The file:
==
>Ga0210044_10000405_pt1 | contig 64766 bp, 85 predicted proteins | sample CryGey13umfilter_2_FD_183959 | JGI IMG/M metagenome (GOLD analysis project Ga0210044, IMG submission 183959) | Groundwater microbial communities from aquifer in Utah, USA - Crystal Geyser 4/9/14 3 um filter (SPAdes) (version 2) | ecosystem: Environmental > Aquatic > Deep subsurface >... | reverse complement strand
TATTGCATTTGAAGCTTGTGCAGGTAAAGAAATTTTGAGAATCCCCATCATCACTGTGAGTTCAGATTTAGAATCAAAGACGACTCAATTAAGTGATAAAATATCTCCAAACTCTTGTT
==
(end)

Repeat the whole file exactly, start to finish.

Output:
>Ga0210044_10000405_pt1 | contig 64766 bp, 85 predicted proteins | sample CryGey13umfilter_2_FD_183959 | JGI IMG/M metagenome (GOLD analysis project Ga0210044, IMG submission 183959) | Groundwater microbial communities from aquifer in Utah, USA - Crystal Geyser 4/9/14 3 um filter (SPAdes) (version 2) | ecosystem: Environmental > Aquatic > Deep subsurface >... | reverse complement strand
TATTGCATTTGAAGCTTGTGCAGGTAAAGAAATTTTGAGAATCCCCATCATCACTGTGAGTTCAGATTTAGAATCAAAGACGACTCAATTAAGTGATAAAATATCTCCAAACTCTTGTT